While many of us contemplate or are currently enjoying our summer vacation, the financial press still has a job to do. Staring at that empty white computer screen, they must kindle our interest in an “important story” whether or not it really deserves our immediate attention.
One of the best “breaking news” stories of the summer has been the “battle of the XX versus XY chromosomes for the chair of the Federal Reserve.”
Although he has not formally stated he will be stepping down from his post as one of the most powerful people in world economics and finance, Ben Bernanke is assumed to be part of history come February when his current term ends. Remember, there are no term limits for Fed Chairmen. (And the record holder for time served is held by Bernanke’s predecessor, Alan Greenspan, who served over 19 years.)
But, Uncle Ben is in his second four year term, and his current boss, also in his second term, has already said on the Charlie Rose television show, “He’s already stayed a lot longer than he wanted or he was supposed to.” I am not sure when Charlie Rose’s show became the most important platform for major Federal Reserve news, but perhaps I am spending too much time applying logic to that ‘announcement.’
However, we are talking about “breaking news” here and, though many times that title is applied to a barbeque fire in a seldom visited part of your home town, this is really big “breaking news.”
Assuming Uncle Ben is not picked for another term, the choices have apparently boiled down in the press to Janet Yellen versus Larry Summers.
Ms. Yellen, she of the XX chromosome, is currently Vice Chair of the Fed and has been since 2010. She brings a very strong academic and government resume, including a stint running the San Francisco Fed. Thus, if continuity is of paramount importance, one would expect her to have the inside track.
However Mr. Summers, brings his XY chromosome, and a considerable resume that includes a stint as Secretary of the Treasury from 1999 to 2001. It was a glorious and forgetful time for the US economy, highlighted by the dot-com boom and bust. Mr. Summers even managed to seep into popular culture during the movie, “The Social Network,” the story of how Facebook started. In his post as president of Harvard, he seems clueless as to the value of the now ubiquitous web firm. Boom and bust indeed.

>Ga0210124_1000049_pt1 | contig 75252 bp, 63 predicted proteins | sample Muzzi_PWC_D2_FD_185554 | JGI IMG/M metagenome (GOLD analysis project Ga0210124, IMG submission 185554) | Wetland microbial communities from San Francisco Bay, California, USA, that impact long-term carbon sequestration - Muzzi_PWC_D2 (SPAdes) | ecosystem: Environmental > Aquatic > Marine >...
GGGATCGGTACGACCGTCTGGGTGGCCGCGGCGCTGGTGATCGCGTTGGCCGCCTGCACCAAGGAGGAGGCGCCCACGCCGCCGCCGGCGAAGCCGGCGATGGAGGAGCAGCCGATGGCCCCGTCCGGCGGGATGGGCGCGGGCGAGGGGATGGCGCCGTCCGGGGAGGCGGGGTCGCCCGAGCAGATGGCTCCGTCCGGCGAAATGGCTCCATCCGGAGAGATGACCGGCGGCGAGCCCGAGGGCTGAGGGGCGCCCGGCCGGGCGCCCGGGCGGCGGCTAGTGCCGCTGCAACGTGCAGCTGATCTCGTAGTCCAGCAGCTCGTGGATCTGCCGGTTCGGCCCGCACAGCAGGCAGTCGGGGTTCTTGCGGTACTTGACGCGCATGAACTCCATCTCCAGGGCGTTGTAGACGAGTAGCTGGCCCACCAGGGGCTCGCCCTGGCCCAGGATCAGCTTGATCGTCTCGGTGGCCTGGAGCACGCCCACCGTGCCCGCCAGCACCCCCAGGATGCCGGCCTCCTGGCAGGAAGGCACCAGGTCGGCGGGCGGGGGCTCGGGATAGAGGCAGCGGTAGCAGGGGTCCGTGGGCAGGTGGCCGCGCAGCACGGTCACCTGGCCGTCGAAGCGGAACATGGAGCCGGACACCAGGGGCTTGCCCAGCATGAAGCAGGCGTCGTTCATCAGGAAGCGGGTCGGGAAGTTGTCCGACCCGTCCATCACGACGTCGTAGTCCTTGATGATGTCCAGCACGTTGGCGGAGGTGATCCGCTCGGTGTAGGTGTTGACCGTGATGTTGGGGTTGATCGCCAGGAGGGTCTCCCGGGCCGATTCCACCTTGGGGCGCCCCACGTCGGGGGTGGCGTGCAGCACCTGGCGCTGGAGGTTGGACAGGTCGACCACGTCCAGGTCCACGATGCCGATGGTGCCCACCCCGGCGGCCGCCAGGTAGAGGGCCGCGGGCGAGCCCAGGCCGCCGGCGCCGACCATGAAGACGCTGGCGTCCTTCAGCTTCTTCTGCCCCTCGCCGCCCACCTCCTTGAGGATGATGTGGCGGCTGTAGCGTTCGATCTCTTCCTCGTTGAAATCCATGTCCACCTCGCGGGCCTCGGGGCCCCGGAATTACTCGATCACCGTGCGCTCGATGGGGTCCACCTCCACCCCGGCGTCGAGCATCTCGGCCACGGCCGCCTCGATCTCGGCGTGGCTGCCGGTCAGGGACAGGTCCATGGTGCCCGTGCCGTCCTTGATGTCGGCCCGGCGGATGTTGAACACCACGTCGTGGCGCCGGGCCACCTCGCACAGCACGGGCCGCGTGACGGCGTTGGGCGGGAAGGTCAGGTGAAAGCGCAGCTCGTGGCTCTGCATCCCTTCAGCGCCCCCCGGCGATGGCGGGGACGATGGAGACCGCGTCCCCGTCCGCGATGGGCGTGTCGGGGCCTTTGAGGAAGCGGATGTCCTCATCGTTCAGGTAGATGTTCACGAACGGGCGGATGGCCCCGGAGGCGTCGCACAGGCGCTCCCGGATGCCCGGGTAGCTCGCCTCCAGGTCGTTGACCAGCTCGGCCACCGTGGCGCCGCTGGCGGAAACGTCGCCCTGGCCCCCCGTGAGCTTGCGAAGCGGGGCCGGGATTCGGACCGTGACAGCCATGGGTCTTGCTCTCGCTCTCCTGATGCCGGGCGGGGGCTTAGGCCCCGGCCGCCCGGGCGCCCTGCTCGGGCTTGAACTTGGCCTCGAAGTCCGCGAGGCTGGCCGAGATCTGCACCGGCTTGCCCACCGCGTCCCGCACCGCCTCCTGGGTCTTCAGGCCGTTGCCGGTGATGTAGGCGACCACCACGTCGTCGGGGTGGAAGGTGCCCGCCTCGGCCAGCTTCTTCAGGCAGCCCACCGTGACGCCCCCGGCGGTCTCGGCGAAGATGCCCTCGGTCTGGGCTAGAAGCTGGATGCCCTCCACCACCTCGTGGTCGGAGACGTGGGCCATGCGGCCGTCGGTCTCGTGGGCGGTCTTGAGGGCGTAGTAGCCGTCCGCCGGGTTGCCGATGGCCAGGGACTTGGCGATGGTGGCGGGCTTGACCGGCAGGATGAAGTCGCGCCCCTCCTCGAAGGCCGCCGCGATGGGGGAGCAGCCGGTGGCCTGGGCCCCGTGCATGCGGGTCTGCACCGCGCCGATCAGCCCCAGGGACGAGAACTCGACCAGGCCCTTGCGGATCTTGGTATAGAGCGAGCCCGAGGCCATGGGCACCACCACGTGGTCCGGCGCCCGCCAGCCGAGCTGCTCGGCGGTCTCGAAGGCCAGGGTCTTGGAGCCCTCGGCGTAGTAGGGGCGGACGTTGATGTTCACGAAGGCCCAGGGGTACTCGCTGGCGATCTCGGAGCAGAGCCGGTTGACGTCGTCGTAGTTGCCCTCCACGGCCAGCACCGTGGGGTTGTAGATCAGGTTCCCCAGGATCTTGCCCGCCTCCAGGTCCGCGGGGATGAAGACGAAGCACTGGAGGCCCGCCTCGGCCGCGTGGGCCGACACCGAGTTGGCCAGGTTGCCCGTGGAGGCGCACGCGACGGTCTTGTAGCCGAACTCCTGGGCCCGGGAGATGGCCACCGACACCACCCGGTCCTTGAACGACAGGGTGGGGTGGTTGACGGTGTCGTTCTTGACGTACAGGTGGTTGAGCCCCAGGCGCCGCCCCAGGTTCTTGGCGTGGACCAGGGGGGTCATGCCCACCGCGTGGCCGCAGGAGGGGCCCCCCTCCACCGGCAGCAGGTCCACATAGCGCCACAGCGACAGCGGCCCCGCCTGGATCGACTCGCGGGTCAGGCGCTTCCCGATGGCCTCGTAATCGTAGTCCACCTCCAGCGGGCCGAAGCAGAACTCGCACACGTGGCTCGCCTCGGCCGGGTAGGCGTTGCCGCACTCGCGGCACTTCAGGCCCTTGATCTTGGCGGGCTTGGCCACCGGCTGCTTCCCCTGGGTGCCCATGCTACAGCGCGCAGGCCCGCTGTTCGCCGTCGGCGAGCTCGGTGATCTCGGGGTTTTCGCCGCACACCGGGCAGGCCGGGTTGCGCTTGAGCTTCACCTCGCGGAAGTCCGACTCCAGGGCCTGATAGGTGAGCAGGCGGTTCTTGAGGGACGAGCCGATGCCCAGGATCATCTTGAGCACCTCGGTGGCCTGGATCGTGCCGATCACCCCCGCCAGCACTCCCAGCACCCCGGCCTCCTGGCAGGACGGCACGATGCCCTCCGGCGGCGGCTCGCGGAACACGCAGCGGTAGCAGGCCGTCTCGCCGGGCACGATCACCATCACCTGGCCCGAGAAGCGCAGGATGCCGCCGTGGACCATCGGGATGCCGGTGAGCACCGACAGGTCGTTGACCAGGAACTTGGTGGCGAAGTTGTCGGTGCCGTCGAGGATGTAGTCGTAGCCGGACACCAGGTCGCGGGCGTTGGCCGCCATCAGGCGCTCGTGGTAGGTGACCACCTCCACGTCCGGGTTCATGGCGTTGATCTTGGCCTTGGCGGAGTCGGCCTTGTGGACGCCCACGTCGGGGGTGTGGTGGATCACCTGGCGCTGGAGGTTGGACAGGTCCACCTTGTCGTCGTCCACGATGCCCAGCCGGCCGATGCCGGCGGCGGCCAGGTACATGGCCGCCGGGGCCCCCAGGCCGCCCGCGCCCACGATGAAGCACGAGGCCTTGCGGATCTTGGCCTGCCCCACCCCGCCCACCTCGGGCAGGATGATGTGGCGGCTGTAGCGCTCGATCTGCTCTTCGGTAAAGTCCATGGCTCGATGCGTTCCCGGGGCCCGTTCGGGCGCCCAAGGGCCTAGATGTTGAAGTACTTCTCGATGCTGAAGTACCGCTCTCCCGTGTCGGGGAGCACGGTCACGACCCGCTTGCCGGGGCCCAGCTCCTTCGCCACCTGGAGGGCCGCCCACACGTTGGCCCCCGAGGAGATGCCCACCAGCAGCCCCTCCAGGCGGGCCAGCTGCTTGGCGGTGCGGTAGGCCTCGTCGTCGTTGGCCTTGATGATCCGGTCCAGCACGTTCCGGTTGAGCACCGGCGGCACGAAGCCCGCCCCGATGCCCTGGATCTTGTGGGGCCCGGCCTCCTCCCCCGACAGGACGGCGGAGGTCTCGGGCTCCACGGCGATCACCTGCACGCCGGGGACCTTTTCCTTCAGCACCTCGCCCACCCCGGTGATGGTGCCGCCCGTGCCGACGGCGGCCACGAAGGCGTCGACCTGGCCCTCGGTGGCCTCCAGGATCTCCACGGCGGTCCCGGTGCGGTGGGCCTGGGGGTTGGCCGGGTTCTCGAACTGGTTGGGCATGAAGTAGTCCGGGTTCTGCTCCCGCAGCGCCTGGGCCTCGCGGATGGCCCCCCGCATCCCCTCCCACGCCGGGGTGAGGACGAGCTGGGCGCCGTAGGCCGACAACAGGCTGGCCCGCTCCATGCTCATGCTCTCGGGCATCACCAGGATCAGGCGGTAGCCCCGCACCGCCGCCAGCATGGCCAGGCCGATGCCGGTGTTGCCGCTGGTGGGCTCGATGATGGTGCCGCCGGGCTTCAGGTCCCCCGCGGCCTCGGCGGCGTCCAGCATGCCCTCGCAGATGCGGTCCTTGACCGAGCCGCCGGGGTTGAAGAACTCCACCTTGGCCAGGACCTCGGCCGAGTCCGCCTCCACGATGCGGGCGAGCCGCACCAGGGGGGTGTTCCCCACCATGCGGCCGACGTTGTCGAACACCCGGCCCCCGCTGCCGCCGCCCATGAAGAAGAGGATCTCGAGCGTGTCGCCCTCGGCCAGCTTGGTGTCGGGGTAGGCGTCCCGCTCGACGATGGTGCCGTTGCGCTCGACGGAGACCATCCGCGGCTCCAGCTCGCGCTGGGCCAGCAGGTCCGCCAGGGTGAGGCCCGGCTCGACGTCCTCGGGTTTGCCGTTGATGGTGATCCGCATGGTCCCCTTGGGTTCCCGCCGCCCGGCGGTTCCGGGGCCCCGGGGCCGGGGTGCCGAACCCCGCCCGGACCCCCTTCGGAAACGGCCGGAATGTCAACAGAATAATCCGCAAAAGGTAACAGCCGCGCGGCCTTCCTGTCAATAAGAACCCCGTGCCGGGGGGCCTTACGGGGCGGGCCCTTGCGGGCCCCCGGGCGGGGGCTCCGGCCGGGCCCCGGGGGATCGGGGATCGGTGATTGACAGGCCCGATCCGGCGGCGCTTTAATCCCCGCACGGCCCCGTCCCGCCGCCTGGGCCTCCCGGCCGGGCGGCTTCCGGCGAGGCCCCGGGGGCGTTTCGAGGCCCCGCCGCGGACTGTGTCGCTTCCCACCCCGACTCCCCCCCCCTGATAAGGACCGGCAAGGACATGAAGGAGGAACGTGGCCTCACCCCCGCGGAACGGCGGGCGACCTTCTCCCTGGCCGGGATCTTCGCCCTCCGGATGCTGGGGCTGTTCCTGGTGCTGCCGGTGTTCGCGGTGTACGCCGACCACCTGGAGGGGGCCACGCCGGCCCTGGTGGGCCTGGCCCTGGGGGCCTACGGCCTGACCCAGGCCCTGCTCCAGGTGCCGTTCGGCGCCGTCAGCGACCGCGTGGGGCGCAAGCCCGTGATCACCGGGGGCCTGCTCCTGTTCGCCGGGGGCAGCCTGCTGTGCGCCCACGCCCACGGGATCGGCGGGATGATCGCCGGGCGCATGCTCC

But, let’s face it, the press needs a good back story to this ‘battle’ and thanks to Mr. Summers, they have it. As Harvard president, he did more than not understand Facebook. He suggested that the under-representation of women in science and engineering could be due to a “different availability of aptitude at the high end.”
So, here we have Mr. Summers known for flaunting his XY chromosome with a ‘challenger’ for Fed Chair with a XX chromosome.
But, really, does that matter? To the press it does, because it simplifies the situation. Even noted ‘economics expert’ and full-time former star Bette Midler has weighed in. Truly ridiculous.
But, let’s move away from the simpletons of summer for just one moment.
Most experts realize that Bernanke did all he could in leading the Fed during the Great Recession. However, many of those same people also say the Fed has left us in a very precarious situation, including:
– Interest rates at historical lows, much lower than they should be in order to encourage saving and investing for the long term (as exhibited in the Fed’s own Taylor Rule).
– Risk assets supported to a degree by those unusually low rates. However, no one seems to agree to what degree.
– A shaky market for equities (and many other risk assets), when just the slightest hint of reducing bond purchases by the Fed causes a strong sell-off.
– And, those bond purchases, if continued through year end, will see the Fed’s balance sheet approach a record $4 trillion.
The latest research from inside the Fed is starting to say that ‘forward guidance’ is more important than bond purchases in boosting economic growth. And, interestingly, that research came from Ms. Yellen’s former haunt, the San Francisco Fed.
So, picking the next Fed Chair will make a difference. But, the selection will not hinge on the side issues noted by the press. It will, undoubtedly, be based upon cold, political calculations (and major players are already lining up on one side or the other). However, if the decision is to be a good one, it should be based upon deep discussions on the future course of Fed policy, including:
– Can the Fed, acting alone, really materially impact sustainable, long term economic growth?
– Is $4 trillion the new standard for the Fed’s balance sheet? (It was a bit over $1 trillion when the Great Recession started). And, if not, how does the Fed unwind its balance sheet, without major market disruption?
– And, most importantly, what should be the ongoing tactics used by the Fed to meet its mandates of “maintain long run growth of the monetary and credit aggregates commensurate with the economy’s long run potential to increase production, so as to promote effectively the goals of maximum employment, stable prices and moderate long-term interest rates.”?
So, it’s time to shut out the noise of the simpletons of summer, and think carefully about this important decision…and its potential impact on investment portfolios everywhere.
“We the people” deserve answers to these and other important questions about the next Fed chair. Alas, it is doubtful we will hear the answers.